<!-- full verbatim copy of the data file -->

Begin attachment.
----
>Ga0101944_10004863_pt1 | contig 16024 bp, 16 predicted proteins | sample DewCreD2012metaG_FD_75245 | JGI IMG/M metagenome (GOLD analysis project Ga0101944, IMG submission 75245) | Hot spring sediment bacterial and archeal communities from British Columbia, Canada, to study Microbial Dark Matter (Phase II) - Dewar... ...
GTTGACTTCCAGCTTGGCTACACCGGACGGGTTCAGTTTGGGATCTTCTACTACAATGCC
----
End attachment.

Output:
>Ga0101944_10004863_pt1 | contig 16024 bp, 16 predicted proteins | sample DewCreD2012metaG_FD_75245 | JGI IMG/M metagenome (GOLD analysis project Ga0101944, IMG submission 75245) | Hot spring sediment bacterial and archeal communities from British Columbia, Canada, to study Microbial Dark Matter (Phase II) - Dewar... ...
GTTGACTTCCAGCTTGGCTACACCGGACGGGTTCAGTTTGGGATCTTCTACTACAATGCC